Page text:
Second, it is not necessary for researchers/historians to conduct the research exactly what critics are telling them to do. They are free to choose and decide their focus, methodology, research design, and texts/archives. It is understandable to suggest the significance of lost lives of innocent civilians being killed in wartime by seeking social/moral responsibility for adjudication. But, they don’t have to follow the same approach, same pattern of analysis for fact-finding and its verification we have seen repetitively in news media, history textbooks, and journal articles for over 70 years. Vast majority of people already know who the perpetrators were, and what(and how) a former perpetrating state had sanctioned their imperial/colonization past–with assistance of foreign collaborator(s) during and after WWII–for justification of racial stratification and suppression of selective memories. We all have witnessed both victims and victimizers consciousness for more than a couple of decades–by focusing on the aggressiveness of perpetrator and victims. Regardless of individual preference or partisanship, both narratives have appeared in both print and online media, repetitively, to the detriment of narrowly, cookie-cutter, same-old perspective.

    You’re trying to make it look like 6,000 lives of those pilots belonging to the imperial state are as (or could be even more) important than tens of thousands of civilians and victims. There is no such indication in Bucky and Chiran curators’ project. No one is making such a provocative claim. Bucky’s focus is unique because neither left nor right-wingers have ever successfully incorporated into their narratives for the creation of history-telling as ‘authentic’ narratives–not speculative reason(s) you line up. I don’t count Naoki Hyakuta’s self-indulgent, fantasizing novel ”永遠の0” at the same quality work as Onuki’s ‘Kamikaze Diaries’ or other related works.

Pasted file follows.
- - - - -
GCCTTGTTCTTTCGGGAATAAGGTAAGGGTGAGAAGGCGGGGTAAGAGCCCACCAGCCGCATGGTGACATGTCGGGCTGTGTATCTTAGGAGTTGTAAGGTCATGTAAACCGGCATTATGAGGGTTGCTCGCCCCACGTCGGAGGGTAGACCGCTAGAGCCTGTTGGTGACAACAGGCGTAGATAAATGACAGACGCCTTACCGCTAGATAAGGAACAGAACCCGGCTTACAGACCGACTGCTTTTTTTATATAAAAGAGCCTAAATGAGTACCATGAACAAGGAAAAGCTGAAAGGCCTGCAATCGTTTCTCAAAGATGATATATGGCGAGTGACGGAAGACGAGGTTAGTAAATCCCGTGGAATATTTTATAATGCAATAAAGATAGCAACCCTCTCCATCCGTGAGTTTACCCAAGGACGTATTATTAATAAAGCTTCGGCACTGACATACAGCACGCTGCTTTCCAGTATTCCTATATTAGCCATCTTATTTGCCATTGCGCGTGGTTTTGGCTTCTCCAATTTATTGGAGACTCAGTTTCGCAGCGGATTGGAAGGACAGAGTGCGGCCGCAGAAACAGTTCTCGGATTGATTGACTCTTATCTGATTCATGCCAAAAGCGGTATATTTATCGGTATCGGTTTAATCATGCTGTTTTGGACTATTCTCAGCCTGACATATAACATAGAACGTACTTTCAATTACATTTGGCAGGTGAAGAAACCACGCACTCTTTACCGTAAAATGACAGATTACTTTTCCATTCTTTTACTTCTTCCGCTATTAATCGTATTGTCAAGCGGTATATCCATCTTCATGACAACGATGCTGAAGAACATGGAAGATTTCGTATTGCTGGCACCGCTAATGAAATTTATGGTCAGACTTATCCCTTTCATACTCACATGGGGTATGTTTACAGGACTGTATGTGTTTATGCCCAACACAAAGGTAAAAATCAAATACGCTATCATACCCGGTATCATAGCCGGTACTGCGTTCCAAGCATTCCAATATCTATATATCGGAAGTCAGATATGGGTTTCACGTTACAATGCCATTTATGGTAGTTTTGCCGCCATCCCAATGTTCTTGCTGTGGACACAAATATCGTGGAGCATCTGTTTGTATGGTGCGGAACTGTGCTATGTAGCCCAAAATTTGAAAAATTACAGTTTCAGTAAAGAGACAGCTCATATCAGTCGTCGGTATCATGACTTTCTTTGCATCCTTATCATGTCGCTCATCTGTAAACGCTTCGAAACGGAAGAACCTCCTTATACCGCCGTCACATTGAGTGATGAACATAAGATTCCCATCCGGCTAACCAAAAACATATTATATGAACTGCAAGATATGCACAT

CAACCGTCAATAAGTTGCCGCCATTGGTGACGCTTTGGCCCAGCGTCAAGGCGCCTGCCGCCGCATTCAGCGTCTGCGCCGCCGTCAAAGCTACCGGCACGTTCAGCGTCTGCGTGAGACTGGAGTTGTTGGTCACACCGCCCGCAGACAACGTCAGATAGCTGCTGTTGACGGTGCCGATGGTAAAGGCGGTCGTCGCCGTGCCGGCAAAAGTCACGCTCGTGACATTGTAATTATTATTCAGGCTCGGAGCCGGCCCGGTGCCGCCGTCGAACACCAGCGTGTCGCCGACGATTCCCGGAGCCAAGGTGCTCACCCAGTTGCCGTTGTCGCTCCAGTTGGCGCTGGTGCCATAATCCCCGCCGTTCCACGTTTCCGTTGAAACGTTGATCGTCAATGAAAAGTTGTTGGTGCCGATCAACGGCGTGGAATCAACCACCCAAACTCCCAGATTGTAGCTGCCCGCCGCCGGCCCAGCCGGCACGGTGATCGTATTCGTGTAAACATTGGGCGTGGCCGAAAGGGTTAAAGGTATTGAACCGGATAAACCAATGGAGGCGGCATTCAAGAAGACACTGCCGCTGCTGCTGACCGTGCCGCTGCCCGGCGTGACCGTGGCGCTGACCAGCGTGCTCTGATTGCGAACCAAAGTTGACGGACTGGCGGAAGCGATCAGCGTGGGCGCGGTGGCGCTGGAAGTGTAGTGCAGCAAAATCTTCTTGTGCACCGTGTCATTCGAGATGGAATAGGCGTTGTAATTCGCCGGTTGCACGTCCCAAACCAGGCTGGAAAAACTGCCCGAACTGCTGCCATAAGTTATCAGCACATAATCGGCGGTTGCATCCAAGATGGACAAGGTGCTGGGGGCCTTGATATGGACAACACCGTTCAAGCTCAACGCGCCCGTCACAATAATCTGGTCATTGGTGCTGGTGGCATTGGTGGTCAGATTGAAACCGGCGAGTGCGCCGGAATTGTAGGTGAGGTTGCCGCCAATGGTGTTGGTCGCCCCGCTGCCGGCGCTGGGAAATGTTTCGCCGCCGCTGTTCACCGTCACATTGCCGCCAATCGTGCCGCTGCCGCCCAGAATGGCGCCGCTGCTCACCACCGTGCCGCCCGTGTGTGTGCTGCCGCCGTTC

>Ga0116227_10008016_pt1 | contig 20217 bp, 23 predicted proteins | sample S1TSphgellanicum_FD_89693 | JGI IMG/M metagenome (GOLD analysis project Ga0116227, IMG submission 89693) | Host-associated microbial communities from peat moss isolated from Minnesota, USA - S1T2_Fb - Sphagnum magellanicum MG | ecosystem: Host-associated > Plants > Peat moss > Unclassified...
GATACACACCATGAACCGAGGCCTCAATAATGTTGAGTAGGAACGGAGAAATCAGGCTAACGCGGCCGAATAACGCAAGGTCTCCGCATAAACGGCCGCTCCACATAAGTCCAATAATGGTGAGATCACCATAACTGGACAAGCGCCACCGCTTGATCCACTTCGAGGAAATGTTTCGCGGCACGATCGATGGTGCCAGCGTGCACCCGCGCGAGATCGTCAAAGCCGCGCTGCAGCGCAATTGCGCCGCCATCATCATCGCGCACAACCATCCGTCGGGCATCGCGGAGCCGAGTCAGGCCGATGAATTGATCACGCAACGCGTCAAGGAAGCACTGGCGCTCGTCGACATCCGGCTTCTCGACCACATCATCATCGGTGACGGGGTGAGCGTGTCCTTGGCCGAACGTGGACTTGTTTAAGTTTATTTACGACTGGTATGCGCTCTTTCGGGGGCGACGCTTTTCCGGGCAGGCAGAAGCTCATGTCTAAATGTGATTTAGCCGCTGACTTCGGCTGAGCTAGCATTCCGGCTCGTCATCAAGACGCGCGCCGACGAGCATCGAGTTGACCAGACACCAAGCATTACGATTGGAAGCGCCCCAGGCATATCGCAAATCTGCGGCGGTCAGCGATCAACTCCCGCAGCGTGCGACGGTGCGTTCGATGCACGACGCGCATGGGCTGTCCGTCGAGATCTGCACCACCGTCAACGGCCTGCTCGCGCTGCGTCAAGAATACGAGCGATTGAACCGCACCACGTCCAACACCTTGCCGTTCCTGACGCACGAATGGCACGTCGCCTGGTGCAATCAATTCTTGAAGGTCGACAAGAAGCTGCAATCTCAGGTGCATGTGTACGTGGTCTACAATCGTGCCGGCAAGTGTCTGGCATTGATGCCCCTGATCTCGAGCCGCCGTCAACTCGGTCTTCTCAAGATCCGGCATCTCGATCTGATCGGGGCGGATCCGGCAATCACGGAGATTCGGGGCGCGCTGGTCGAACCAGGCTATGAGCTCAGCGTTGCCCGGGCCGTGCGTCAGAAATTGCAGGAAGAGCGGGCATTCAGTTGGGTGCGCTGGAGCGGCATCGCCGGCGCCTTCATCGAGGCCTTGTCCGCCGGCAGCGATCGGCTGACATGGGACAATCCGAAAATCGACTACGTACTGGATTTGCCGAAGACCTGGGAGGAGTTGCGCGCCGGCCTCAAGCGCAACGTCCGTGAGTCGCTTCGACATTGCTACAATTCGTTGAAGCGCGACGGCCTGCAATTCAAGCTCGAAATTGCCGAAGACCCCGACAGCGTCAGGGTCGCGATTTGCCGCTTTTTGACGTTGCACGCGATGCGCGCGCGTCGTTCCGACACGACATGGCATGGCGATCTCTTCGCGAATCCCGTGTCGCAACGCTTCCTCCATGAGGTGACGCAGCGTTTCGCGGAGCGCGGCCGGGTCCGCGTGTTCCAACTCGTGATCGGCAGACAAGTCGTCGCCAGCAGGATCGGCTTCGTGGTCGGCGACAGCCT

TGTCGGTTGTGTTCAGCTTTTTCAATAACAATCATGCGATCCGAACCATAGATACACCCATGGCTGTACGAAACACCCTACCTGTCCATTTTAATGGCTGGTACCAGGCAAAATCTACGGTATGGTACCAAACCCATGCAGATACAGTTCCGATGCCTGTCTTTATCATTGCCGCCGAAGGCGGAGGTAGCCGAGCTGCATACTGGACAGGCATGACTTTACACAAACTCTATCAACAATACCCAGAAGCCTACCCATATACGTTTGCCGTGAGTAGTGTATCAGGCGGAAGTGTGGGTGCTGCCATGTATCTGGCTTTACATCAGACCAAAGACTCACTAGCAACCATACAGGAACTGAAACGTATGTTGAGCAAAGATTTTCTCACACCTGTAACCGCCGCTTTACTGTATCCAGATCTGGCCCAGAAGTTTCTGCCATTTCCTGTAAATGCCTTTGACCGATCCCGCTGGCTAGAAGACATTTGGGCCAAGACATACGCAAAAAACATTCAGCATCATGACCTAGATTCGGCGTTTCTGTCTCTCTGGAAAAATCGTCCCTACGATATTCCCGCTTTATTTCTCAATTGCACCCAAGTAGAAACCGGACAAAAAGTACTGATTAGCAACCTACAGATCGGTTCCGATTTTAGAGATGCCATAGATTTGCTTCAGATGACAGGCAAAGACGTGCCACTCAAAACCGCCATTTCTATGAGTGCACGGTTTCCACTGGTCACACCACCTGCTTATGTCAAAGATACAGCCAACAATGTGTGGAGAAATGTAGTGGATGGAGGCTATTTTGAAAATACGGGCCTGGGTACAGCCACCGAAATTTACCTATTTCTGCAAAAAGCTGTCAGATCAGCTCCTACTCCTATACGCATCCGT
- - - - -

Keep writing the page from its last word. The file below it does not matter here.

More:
It is true that the vast majority of pilots were blindly following the evil leaders’ bad decisions. But there’s nothing wrong in engaging in the close readings of authentic texts describing their thoughts and feelings on suicidal missions and/or expressions toward their loved ones. Critiquing the situation that accounted for their ‘one-and-only choice’ left–due to imperial headquarters’ ill-conceived decisions and information cover-up– does neither undermine the findings of scientific truth nor undervalue the cost of innocent victims in the first place. Unpacking these ‘under-represented’ voices is also needed for our deep and profound understanding of national history regarding war machine and loss of humanity.